Shares jumped on Friday, reducing losses from another downtrend and preventing the S&P 500 from falling into bear market territory.
The Dow Jones industrial average rose 466.36 points to 32,196.66 points or 1.47%. The S&P 500 gained 2.39% to close at 4,023.89 points and the Nasdaq Composite jumped 3.82% to 11,805.
The S&P 500 on Friday completed its best day since May 4, while the Nasdaq recorded the strongest daily rise since November 2020.
Despite gains on Friday, the main averages lost for the week, with the Dow closing 2.14% and marking its first 7-week streak since 2001. The S&P 500 fell 2.4% to the biggest weekly loss since 2011, while the Nasdaq fell 2.8%.
“As trees do not climb into the sky, prices do not fall forever,” said Sam Stovall, chief investment strategist at CFRA. “Even in corrections and approaching bear markets, they tend to experience a rally of relief, something that markets seem to be starting today.”
All sectors of the S&P 500 closed higher on Friday, driven by gains in consumer discretion and information technology, which rose 4.1% and 3.4%, respectively. It was a broad-based comeback with about 95% of the S&P 500 ending the session in the green.
Nike and Salesforce closed up 4.7% and 4.1%, leading the Dow higher. American Express and Boeing each added more than 3%, further raising the index.
Lost tech stocks also returned as Meta Platforms and Alphabet gained 3.9% and 2.8%, respectively. Tesla jumped 5.7% while battered semiconductors Nvidia and AMD also rose more than 9%. Apple rose 3.2%, leading itself out of the bear market.
After strong gains on Thursday, the shares of AMC Entertainment and GameStop mimics with heavy shorts rose 5.5% and 9.9%, respectively.
Meanwhile, Twitter shares plunged 9.7% after Elon Musk announced the termination of the acquisition agreement as he expects more details about the fake accounts of the platform. In other news, Robinhood rose 24.9% after cryptocurrency CEO Sam Bankman-Fried acquired a stake in the company.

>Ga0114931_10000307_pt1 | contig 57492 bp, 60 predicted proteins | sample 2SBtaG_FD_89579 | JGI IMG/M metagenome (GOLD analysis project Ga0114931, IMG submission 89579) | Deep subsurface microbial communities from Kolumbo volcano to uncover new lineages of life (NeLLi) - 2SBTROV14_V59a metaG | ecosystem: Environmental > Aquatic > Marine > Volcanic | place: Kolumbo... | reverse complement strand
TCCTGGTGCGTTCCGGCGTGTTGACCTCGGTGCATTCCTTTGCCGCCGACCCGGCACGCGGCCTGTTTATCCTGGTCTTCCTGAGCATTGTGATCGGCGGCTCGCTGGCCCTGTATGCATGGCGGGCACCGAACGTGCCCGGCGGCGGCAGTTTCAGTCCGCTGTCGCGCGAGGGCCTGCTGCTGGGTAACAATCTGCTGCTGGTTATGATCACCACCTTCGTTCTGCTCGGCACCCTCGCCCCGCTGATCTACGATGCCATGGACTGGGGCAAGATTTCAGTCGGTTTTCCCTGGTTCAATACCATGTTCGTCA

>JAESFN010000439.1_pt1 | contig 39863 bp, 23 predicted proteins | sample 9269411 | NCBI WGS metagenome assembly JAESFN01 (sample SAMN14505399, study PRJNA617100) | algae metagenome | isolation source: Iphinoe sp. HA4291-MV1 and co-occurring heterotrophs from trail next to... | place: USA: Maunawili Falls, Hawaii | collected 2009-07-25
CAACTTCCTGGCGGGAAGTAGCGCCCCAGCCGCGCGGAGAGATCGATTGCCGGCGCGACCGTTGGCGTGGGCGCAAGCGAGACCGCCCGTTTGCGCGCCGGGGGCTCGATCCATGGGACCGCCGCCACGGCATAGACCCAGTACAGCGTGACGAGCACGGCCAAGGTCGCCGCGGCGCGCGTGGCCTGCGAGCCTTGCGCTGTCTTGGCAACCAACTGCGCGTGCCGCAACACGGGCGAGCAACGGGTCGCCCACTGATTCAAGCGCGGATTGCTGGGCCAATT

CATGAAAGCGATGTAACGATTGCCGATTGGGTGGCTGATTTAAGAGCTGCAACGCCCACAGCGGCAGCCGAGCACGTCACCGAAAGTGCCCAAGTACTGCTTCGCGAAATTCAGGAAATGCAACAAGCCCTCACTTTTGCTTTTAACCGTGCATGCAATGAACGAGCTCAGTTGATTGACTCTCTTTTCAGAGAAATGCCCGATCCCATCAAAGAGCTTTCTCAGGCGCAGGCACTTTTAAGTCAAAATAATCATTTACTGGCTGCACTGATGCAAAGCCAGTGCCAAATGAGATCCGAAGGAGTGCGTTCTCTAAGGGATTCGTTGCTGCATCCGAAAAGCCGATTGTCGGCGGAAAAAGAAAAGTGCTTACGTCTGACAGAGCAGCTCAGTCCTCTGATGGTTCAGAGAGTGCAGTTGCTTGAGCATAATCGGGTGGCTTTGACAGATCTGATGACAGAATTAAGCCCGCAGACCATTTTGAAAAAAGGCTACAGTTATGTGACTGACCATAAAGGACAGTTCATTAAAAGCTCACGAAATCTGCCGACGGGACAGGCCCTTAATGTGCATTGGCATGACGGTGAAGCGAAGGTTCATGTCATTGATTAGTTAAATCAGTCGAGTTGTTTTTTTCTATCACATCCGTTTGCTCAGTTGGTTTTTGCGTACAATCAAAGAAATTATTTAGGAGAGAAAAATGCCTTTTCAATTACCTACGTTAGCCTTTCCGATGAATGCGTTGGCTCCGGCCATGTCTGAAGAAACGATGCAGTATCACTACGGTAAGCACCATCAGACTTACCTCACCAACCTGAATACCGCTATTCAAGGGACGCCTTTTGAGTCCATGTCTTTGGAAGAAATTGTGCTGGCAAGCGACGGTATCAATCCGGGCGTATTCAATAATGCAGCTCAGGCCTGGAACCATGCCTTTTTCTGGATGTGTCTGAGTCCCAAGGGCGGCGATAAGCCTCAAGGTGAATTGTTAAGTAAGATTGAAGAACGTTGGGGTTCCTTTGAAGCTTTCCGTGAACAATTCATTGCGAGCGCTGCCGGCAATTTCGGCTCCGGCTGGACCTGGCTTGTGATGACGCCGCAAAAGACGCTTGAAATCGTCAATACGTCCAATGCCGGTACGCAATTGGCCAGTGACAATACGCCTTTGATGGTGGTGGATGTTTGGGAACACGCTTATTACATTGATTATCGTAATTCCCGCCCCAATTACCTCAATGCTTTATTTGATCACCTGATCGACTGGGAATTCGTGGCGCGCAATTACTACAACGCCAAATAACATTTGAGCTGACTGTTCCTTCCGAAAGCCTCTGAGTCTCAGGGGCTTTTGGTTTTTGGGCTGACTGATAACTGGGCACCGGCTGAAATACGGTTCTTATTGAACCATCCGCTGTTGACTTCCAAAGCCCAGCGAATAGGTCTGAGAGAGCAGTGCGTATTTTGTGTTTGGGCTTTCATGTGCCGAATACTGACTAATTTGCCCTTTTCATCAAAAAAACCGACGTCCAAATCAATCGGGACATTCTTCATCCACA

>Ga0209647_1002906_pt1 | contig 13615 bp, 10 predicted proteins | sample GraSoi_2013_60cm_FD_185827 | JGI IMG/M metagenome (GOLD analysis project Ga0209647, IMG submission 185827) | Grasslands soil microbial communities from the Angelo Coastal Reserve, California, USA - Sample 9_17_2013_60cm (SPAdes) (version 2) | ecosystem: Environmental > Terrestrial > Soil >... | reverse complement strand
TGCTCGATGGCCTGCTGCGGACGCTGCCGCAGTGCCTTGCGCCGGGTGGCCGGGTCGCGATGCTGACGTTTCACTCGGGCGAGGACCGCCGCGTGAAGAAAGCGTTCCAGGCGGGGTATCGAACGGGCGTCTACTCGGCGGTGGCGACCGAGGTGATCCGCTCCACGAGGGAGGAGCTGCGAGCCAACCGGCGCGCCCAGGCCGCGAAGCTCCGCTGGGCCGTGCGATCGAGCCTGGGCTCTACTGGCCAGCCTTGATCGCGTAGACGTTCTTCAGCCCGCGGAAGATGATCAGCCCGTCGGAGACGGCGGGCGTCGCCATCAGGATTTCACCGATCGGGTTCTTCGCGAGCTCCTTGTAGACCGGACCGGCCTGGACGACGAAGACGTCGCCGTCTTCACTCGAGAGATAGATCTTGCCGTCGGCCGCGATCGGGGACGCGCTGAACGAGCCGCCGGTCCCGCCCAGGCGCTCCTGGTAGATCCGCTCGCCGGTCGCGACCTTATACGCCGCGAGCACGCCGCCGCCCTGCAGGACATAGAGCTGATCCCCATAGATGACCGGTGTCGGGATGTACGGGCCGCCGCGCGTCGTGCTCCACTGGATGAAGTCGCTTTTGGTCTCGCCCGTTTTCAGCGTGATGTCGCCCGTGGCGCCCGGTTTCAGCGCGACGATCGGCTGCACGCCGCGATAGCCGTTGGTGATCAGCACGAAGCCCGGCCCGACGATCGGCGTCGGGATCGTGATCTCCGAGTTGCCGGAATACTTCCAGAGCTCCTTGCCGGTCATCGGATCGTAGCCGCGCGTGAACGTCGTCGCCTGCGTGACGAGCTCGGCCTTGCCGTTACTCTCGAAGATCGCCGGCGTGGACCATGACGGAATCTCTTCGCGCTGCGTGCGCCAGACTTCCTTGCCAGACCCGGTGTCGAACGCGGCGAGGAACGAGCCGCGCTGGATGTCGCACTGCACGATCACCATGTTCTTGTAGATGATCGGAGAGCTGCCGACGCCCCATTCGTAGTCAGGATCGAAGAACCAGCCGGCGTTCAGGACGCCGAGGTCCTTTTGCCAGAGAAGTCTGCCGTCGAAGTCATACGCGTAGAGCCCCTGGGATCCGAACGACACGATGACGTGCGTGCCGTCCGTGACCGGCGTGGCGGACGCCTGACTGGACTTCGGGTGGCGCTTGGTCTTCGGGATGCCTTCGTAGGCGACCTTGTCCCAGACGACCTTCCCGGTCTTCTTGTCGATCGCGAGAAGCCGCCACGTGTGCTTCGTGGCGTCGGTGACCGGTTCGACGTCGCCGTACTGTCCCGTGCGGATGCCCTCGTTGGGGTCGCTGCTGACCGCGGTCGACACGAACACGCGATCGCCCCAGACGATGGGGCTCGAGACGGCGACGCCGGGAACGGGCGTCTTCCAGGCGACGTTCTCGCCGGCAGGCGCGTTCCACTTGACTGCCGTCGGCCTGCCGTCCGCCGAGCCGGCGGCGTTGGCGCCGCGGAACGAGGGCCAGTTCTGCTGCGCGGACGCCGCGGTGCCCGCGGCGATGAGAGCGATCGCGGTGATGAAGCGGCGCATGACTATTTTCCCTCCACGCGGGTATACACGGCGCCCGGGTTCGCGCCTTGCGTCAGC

The stock market has been slumping for months, starting with high-yield tech stocks late last year and spreading even to companies with healthy cash flow shares in recent weeks. The downturn has wiped out much of the rapid gains in equities from their pandemic lows in March 2020.
So far, the S&P 500 and the Dow have avoided bear territory, but Friday’s rally does not mean the markets are still out, said Ryan Detrick of LPL Financial.
“We probably do not have a much higher risk of falling in our opinion, but we could have an even lower one,” he said, adding that bear markets on average tend to fall around 23% to 25% when there is no recession.
One reason stocks have struggled in recent months is high inflation and the Federal Reserve’s efforts to keep prices down by raising interest rates. Fed Chairman Jerome Powell told NPR on Thursday that he could not guarantee a “gentle landing” that would reduce inflation without causing a recession.
Although stocks rallied two weeks after the Fed’s first rate hike in March, those gains were quickly erased by a brutal April and sales resumed in May. There is some evidence, such as investment climate research and some stabilization in the government market this week, that the market may be close, but many investors and analysts say the market may need to take another important step down. .
“You’re getting this market that is really begging for a bottom, for a relief rally. But, at the end of the day, it was not really a day of capitulation,” said Andrew Smith, Delos Capital’s chief investment strategist. Consultants.